At this point however, it is perhaps worth noting that the Greek word ‘hairesis’ originally meant ‘choice’ and was the process by which a person was expected to examine different philosophies to see which he felt was the best guide for his future life: it had more to do with conduct than belief, religious or otherwise.
Of course, I am not suggesting that Bishops and other Church leaders do not have a duty to teach the doctrines of the Faith correctly and ensure that theological ideas that damage its essentials are opposed. They do, it’s their most important function. But to state that begs immediately the fundamental question, ‘What is an essential theological doctrine?’ And that, of course, has been the problem down the centuries. But, with all humility and some trepidation, I am going to offer a tentative answer!
For having looked at some attitudes towards theological deviancy in the earlier Christian centuries, which essentially repeats itself successively through the later history of western Europe, I wondered whether there was anything that emerged in that period that may help us see beyond what divides Churches today, for we have inherited the divisions of the past, we did not create them.
In pondering this I found myself asking what is, perhaps, an unusual question: what is it, in the eyes of those who look at those who claim to be Christians from outside, that in their view separates us off from the devotees of other religions or those who have none? It is of course the doctrine of the Trinity and the status that we accord to Jesus Christ. That status comes from the position that we believe He has in relation to God. We believe He shares all the attributes of divinity with God, that He is God, but in a fully human form. That simple belief is the principle cause of persecution by outsiders against Christians down the ages. The early Church struggled and argued with this concept for centuries, and it is the cause of the schisms in the 5th century over the Councils at Ephesus and Chalcedon. But there is one event that appears to me to have been remarkably successful in terms of the subsequent acceptance of its theological decisions. And that is the meeting of Church leaders held in the summer of the year 325 in the town in the west of Turkey called Iznik, famous for its porcelain tiles in Ottoman times.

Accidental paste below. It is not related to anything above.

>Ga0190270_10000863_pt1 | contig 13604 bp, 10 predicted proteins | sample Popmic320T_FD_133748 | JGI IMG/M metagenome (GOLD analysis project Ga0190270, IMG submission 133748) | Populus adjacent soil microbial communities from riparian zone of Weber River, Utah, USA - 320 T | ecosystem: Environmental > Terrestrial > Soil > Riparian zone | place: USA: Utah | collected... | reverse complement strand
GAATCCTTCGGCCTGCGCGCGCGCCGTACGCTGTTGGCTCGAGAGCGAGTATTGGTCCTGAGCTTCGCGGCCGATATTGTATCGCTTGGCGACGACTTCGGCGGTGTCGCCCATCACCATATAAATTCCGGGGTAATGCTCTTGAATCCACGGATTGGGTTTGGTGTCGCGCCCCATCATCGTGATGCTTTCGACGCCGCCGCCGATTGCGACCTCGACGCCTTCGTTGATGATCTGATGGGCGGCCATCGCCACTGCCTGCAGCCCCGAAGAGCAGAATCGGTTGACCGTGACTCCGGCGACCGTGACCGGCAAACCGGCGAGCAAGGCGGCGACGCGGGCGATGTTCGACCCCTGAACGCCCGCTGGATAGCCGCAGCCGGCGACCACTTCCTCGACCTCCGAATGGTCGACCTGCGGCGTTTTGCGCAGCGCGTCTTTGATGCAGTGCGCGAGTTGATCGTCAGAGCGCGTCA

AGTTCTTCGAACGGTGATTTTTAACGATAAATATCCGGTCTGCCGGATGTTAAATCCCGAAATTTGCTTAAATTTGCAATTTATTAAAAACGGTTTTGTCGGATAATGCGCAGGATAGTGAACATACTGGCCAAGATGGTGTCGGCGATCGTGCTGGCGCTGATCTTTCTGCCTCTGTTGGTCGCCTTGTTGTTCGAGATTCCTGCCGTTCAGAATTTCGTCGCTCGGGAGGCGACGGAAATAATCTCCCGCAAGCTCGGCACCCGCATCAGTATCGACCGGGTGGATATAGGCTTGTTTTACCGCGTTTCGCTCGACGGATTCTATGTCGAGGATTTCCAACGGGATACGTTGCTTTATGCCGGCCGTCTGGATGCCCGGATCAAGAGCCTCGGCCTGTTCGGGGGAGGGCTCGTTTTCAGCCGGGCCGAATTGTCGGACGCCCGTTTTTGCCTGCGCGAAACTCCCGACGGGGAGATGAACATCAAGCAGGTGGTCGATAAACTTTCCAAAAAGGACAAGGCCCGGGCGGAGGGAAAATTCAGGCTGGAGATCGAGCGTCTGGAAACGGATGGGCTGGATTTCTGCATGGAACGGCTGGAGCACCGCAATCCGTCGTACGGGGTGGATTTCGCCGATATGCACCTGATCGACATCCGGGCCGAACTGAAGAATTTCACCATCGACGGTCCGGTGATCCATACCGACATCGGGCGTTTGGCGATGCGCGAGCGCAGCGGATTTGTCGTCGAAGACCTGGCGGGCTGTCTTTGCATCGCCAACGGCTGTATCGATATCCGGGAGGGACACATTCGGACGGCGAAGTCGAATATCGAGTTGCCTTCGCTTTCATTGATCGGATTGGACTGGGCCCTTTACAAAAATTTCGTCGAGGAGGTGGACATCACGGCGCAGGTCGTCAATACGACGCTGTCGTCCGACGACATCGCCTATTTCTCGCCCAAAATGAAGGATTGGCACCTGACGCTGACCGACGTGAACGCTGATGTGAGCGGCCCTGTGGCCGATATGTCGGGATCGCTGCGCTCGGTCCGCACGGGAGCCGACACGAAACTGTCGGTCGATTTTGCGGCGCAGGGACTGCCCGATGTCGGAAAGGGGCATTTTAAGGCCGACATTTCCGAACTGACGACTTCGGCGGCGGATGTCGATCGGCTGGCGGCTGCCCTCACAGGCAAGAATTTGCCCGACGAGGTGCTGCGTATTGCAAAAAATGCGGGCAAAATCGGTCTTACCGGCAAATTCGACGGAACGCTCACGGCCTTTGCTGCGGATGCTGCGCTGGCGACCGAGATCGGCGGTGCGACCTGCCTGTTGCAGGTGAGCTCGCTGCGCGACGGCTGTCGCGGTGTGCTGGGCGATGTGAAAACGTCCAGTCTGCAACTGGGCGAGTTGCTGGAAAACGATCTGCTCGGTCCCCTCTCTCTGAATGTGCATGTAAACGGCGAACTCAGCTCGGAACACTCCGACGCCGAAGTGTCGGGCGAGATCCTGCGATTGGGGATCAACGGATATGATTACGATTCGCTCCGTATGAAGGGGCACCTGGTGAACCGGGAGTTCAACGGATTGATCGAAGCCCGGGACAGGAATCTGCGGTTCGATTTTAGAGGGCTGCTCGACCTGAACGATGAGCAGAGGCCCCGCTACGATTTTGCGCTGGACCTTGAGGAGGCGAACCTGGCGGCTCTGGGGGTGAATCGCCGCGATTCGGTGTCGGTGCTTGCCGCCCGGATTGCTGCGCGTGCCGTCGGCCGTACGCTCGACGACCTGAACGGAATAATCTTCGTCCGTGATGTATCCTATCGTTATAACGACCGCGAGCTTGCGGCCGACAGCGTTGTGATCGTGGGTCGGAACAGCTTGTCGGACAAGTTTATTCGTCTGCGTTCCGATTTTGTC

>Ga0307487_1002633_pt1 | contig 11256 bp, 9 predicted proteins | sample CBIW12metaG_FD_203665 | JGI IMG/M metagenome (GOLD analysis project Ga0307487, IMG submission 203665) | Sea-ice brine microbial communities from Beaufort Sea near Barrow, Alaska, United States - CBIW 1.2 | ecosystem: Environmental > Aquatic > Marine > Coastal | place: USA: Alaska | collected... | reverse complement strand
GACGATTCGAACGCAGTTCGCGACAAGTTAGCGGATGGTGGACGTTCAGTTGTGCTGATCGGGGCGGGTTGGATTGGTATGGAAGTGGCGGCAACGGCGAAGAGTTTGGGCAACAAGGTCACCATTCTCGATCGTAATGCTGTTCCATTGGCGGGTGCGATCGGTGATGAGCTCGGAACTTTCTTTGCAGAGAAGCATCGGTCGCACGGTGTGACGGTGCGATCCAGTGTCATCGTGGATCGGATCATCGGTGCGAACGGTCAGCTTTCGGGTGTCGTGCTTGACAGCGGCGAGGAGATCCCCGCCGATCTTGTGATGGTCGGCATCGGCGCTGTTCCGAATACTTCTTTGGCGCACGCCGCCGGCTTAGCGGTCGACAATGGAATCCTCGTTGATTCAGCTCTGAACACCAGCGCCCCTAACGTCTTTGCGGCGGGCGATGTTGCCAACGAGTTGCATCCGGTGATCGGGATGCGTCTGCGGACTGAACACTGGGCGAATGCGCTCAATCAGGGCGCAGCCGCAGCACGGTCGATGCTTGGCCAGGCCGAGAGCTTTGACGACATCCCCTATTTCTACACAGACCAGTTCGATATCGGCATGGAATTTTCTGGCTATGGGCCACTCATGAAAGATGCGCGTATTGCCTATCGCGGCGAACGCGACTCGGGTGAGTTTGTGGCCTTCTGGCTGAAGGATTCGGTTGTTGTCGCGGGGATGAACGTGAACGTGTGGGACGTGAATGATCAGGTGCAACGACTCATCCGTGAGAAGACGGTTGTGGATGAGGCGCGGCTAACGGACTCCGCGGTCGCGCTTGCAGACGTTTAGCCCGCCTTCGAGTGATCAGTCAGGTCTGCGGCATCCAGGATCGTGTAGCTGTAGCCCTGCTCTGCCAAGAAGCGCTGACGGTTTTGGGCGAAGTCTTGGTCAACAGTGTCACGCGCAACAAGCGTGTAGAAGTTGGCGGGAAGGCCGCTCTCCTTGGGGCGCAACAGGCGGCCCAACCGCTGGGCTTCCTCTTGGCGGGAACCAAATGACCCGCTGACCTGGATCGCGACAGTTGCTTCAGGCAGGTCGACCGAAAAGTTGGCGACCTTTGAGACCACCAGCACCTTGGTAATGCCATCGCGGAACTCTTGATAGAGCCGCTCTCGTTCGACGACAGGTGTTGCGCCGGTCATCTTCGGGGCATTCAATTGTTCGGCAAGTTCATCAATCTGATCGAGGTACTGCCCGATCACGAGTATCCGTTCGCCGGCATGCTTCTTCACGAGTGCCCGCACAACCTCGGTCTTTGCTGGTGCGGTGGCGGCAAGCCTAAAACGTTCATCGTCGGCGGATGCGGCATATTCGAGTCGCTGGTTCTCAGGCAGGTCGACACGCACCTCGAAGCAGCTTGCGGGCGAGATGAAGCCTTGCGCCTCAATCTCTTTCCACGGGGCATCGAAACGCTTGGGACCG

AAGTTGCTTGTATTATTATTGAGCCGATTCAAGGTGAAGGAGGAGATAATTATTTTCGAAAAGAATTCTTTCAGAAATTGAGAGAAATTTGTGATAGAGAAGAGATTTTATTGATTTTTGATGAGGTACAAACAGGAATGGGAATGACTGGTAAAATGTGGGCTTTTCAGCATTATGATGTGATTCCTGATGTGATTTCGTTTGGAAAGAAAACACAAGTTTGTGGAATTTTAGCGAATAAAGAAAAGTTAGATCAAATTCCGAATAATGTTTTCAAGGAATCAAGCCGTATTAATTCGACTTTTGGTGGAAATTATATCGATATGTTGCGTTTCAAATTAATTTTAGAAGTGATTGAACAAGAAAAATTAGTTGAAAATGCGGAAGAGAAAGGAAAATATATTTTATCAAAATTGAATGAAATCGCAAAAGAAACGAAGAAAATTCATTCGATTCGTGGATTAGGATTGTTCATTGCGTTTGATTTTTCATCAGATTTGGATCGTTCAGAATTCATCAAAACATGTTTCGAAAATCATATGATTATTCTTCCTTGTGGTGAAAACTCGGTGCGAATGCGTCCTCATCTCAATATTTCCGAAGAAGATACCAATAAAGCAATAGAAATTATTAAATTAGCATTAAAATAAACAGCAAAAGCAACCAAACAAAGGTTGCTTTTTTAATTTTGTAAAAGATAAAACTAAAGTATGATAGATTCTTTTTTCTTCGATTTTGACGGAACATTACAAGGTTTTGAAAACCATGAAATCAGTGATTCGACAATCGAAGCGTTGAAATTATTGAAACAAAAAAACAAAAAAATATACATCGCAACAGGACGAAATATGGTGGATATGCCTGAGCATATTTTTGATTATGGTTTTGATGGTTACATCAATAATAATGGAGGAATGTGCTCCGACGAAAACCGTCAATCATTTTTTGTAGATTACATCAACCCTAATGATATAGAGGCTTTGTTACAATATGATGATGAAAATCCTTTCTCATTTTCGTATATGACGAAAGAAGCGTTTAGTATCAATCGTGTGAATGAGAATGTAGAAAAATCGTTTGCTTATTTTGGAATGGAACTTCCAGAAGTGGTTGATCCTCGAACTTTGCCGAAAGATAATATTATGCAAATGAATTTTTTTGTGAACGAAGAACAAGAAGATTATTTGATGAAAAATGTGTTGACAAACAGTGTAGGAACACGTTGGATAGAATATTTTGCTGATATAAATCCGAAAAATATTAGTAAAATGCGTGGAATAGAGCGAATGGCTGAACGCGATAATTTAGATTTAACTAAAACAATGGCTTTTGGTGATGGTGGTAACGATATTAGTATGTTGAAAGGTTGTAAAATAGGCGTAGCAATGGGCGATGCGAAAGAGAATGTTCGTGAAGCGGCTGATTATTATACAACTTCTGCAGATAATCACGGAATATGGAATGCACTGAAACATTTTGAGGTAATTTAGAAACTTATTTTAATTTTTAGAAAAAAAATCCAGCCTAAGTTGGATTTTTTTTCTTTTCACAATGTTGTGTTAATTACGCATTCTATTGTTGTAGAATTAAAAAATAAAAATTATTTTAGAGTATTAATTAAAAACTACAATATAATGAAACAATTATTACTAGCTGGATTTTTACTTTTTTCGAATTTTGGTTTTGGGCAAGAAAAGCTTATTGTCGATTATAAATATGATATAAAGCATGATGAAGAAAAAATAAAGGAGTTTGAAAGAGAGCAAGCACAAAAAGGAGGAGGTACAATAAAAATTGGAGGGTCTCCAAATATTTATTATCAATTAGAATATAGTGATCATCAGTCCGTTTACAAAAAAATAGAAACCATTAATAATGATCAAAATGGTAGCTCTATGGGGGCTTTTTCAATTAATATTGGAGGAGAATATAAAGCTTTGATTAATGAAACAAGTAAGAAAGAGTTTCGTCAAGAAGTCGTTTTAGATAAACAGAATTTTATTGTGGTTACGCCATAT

In 2006 my wife was teaching in Bursa, which is a town on the Silk Road and a short ferry crossing and then a bus ride south of Istanbul. A signpost to the left indicates the road to Iznik, and one day I took it. It was a beautifully quiet, sunny day in June and I followed the road through the countryside and two lines of low hills with a placid blue lake dividing them, until I came to the end of the lake and the town, still girded by its double line of walls and with its aqueduct still remarkably well preserved, for it had been part of the town’s water supply until the 20th century. For Iznik is not a Turkish town, but the ancient Greek polis of Nicaea, and it was to this beautifully situated place that the amazed bishops of the Christian Church found themselves ‘invited’ by the Emperor Constantine to attend a conference, an invitation even less to be resisted than an Episcopal one! It matters little whether it was about 250 bishops (which seems historically more likely) who attended, or the 318 of Orthodox tradition, though interestingly Bede gives the same number (History of the English Church Bk. 4 ch .17). (In fact, with each bishop being allowed to bring additional priests and deacons, the total number of attendees was closer to 2000, and must have seemed like an invasion to local residents!) But it was the breadth geographically that they represented that is important, coming from within and outside the Roman Empire, a point Eusebius is keen to make, recording the presence of ‘a Persian bishop too…and even a Scythian’ (which is tantamount to saying even an barbarian! Not much had changed since Tertullian’s day, it seems!). They were representatives of the entire Christian community, a global church, transcending political boundaries. (Eusebius in fact draws an interesting parallel with Acts chapter 2 and the groups listed as present at the first Pentecost.) The ‘summit communiqué’ at the end of several weeks of deliberations was commendably short: Jesus is fully divine, fully God, nothing less. Taking a baptismal creed in use one of the dioceses those few, but famous, words were inserted into the second paragraph to create what became the ‘gateway’ to the Church: assent to the Creed of Nicaea and you are ‘in’, do not do so and you are ‘out’. It is a decision that has stuck, and never seriously been contested since. It was expressly accepted by the Protestant Reformers and is a basic tenet of all Protestant theologies, Episcopalian and non-conformist. It is a basic text of all Orthodox Churches, Eastern, Oriental and the Church of the East, as it is of course of the Roman Catholic Church. Further it was effectively re-issued in the year 381, at a Council held in Constantinople (the Council of the so-called 150, a figure also mentioned by Bede (ibid.)), when additional words were added to the third paragraph concerning the equality and work of the Holy Spirit, to create what in the west is called the ‘Nicene’ Creed, but more accurately in Orthodox Churches the ‘Nicene-Constantinopolitan’ Creed.